The 11th-century Batukaru Temple shares the cool and quiet upland vicinity of the Wongaya Gede farming community in the Penebel Village of Tabanan regency. The best time to visit is during the temple’s biannual piodalan temple anniversaries, which coincides each Thursday after the Galungan celebrations. Balinese Hindu families from villages in Wongaya Gede and from all over the island make pilgrimages to this mountain temple for blessings.
Things to know when visiting Batukaru Temple
Old Balinese chronicles state that the temple suffered major destruction following a siege by the neighbouring Buleleng kingdom during the warring times of 1,605 AD. The temple remained in ruins for a considerable period, until major restorations (1959–1979) reinstated Batukaru Temple to its current form.
A visit to the temple calls for proper attire and conduct. As with any Balinese temple visit, you must wear a sash around your waist, which is available for free at the security post before the temple entrance. Women during their periods are not allowed to enter the temple grounds.
There is a large parking area about 1 km down from the temple, where a variety of local kiosks and warungs offer local cuisine, snacks and refreshments. One of the traditional must-try cakes in the Tabanan region include klepon, palm sugar-filled gelatinous steamed rice flour balls served with shredded coconut.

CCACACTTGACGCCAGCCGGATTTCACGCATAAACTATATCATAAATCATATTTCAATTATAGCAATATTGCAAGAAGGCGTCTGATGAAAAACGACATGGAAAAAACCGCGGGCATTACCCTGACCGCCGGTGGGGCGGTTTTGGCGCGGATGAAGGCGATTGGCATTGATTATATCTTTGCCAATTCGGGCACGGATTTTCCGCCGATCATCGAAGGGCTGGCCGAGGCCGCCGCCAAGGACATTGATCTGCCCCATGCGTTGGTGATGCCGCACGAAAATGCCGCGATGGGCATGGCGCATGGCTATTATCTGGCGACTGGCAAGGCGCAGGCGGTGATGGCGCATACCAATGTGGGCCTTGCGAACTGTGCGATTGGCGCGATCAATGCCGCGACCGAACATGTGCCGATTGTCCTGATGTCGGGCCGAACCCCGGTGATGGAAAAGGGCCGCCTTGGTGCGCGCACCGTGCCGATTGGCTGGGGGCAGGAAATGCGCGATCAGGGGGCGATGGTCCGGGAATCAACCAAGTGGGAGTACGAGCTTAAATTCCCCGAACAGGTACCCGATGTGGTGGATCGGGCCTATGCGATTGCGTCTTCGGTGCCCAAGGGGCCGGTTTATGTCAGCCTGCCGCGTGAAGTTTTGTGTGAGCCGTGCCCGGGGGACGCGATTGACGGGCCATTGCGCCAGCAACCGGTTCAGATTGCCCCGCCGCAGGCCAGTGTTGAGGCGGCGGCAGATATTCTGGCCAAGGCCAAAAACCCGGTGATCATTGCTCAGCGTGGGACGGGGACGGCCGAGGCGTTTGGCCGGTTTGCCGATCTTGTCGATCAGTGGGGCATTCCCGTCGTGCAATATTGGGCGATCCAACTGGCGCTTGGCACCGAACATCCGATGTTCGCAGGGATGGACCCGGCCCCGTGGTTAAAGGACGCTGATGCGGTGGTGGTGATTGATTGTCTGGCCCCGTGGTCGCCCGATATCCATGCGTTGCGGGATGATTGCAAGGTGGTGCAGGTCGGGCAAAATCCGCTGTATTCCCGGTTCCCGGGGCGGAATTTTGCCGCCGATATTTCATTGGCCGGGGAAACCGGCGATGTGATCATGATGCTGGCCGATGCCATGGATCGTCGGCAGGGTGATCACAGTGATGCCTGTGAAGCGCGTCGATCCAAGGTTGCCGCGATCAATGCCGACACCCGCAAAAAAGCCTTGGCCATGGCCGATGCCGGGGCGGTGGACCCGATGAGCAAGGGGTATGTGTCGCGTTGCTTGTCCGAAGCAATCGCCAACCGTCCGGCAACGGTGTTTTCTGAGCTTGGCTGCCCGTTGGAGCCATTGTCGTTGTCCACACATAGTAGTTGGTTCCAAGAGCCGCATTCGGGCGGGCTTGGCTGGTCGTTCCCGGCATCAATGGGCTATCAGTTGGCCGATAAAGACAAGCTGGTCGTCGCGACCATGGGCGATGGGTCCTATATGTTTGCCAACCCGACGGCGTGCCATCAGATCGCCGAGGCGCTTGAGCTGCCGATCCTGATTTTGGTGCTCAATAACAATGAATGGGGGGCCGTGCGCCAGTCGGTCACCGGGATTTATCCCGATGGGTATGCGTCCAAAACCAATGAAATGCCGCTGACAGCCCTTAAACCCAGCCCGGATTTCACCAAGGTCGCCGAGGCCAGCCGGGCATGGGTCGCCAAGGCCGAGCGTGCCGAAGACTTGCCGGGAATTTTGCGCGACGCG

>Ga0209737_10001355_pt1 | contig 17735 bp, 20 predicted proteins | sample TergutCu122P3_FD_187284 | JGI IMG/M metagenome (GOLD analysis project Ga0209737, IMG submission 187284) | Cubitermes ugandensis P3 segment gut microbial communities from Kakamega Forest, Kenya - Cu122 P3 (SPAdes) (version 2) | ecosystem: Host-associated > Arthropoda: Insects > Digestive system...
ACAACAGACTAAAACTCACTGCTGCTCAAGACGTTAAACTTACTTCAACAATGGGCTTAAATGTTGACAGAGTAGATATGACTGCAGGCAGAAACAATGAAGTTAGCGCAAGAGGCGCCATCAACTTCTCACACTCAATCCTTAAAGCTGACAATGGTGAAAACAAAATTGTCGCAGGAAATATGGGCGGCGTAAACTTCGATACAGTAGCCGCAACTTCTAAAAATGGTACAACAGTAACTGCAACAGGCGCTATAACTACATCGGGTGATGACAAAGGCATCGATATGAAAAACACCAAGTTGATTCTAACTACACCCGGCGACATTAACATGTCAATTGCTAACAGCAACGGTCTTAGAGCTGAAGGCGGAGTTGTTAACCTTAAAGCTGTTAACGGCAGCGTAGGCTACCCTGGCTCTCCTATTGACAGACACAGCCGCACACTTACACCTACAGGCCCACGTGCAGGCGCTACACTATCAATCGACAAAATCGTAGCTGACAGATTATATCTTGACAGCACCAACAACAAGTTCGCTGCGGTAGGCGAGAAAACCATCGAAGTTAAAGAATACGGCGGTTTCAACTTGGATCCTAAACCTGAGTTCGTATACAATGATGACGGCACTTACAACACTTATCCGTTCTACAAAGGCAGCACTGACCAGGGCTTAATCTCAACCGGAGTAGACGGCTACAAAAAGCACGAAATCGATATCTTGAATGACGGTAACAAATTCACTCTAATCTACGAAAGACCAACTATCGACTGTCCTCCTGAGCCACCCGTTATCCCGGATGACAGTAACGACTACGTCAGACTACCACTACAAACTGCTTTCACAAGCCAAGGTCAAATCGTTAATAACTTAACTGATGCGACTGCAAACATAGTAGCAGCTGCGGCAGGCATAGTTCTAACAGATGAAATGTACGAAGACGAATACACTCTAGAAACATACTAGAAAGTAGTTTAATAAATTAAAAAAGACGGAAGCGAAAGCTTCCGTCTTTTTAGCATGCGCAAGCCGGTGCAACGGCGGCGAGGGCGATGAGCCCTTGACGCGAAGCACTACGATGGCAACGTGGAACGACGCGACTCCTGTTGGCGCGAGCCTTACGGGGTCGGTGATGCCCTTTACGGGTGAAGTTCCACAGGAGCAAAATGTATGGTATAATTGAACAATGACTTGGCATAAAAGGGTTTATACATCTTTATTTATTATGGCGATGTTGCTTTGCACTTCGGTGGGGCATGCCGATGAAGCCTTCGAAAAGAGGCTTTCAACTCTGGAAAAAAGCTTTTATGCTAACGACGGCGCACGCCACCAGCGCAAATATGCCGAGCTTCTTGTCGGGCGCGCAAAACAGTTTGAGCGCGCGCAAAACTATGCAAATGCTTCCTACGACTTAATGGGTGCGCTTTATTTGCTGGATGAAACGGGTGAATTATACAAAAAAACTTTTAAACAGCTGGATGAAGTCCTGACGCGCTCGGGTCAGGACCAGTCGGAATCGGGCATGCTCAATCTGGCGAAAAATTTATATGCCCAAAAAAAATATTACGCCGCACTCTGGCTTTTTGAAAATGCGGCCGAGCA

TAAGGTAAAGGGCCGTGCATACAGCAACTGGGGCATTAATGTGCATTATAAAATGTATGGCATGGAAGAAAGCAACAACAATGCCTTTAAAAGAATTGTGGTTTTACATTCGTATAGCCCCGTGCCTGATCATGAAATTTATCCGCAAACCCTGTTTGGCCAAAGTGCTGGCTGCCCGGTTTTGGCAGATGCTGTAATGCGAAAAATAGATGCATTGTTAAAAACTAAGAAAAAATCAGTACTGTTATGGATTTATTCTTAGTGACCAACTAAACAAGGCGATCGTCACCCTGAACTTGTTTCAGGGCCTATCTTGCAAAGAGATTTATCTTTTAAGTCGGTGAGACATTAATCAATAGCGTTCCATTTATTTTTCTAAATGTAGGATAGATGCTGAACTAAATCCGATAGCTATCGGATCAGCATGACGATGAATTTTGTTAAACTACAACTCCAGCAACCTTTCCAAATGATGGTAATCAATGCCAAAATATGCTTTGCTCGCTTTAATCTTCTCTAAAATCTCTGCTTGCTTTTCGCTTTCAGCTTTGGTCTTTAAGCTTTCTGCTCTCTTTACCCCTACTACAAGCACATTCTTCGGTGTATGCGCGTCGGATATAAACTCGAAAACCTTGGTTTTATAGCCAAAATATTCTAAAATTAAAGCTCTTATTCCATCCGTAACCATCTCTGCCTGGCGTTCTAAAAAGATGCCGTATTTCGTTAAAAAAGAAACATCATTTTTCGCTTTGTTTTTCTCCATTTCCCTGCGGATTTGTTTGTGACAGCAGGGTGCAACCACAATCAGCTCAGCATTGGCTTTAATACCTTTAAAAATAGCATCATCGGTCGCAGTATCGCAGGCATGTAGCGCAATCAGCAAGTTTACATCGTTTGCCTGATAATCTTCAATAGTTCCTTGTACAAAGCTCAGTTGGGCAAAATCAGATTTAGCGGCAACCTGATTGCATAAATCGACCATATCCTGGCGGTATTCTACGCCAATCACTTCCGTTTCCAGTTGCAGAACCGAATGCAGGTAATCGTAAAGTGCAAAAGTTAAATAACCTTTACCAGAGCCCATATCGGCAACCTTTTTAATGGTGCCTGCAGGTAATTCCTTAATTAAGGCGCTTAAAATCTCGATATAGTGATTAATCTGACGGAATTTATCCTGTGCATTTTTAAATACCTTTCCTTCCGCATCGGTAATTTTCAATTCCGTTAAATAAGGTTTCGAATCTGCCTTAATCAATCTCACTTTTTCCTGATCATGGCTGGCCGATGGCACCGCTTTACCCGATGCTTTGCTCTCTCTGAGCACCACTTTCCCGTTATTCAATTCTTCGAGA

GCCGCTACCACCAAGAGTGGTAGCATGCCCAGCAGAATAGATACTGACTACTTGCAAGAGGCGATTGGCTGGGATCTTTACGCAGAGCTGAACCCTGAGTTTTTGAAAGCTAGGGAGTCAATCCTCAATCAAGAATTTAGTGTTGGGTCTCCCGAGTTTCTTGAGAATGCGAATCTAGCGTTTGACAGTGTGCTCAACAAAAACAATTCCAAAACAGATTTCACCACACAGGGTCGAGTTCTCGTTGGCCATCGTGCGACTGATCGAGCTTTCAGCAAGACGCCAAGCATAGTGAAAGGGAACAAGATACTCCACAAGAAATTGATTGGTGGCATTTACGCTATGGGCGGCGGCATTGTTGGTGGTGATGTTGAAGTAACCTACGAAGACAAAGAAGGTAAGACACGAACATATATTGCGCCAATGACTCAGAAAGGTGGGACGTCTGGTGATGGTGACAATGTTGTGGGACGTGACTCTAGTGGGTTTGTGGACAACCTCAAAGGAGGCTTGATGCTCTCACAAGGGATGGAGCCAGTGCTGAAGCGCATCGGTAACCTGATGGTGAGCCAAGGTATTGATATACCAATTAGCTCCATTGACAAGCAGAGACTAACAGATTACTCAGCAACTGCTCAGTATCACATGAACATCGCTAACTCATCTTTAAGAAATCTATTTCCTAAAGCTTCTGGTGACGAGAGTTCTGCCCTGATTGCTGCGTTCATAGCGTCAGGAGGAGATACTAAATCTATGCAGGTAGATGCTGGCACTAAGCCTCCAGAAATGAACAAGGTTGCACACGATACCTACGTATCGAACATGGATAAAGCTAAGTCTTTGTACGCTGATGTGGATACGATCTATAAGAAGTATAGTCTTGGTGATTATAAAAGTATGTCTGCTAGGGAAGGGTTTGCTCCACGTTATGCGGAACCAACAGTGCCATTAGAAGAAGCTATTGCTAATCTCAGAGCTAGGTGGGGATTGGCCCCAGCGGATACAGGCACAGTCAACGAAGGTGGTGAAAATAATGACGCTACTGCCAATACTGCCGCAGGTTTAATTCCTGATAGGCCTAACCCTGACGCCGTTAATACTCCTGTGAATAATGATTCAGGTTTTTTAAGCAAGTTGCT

Tanah Lot Temple & Sunset Tanah Lot means "Land in the Sea" in the Balinese languange Located in Tabanan, about 20 kilometres (12 mi) North West of Denpasar, the temple sits on a large offshore rock which has been shaped continuously over the years by the ocean tide.
Tanah Lot is claimed to be the work of the 16th-century Dang Hyang Nirartha. During his travels along the south coast he saw the rock-island's beautiful setting and decided to rest there. Some fishermen saw him, and bought him gifts. Nirartha then spent the night on the little island. Later he spoke to the fishermen and told them to build a shrine on the rock, for he felt it to be a holy place to worship the Balinese sea gods. The main deity of the temple is Dewa Baruna or Bhatara Segara, who is the sea god or sea power and these days, Nirartha is also worshipped here.
The Tanah Lot temple was built and has been a part of Balinese mythology for centuries. The temple is one of seven sea temples around the Balinese coast. Each of the sea temples was established within eyesight of the next to form a chain along the south-western coast. In addition to Balinese mythology, the temple was significantly influenced by Hinduism.
At the base of the rocky island, venomous sea snakes are believed to guard the temple from evil spirits and intruders. The temple is purportedly protected by a giant snake, which was created from Nirartha's selendang (a type of sash) when he established the island.
In 1980, the temple's rock face was starting to crumble and the area around and inside the temple started to become dangerous.The Japanese government then provided a loan to the Indonesian government of Rp 800 billion (approximately US$130 million) to conserve the historic temple and other significant locations around Bali. As a result, over one third of Tanah Lot's "rock" is actually cleverly disguised artificial rock created during the Japanese-funded and supervised renovation and stabilization program.
Entrance tickets Rp 60,000 (Rp 30,000 for children). To reach the temple, visitors must walk through a set of Balinese market-format souvenir shops which cover each side of the path down to the sea. On the mainland clifftops, restaurants have also been provided for tourists.
Tour Pakage Services :
* English Speking Driver
* Mineral Water
* Parking Fees
* Goverment Tax
We created the Package after doing survey which sites are unique and you must know while you are on holiday in bali.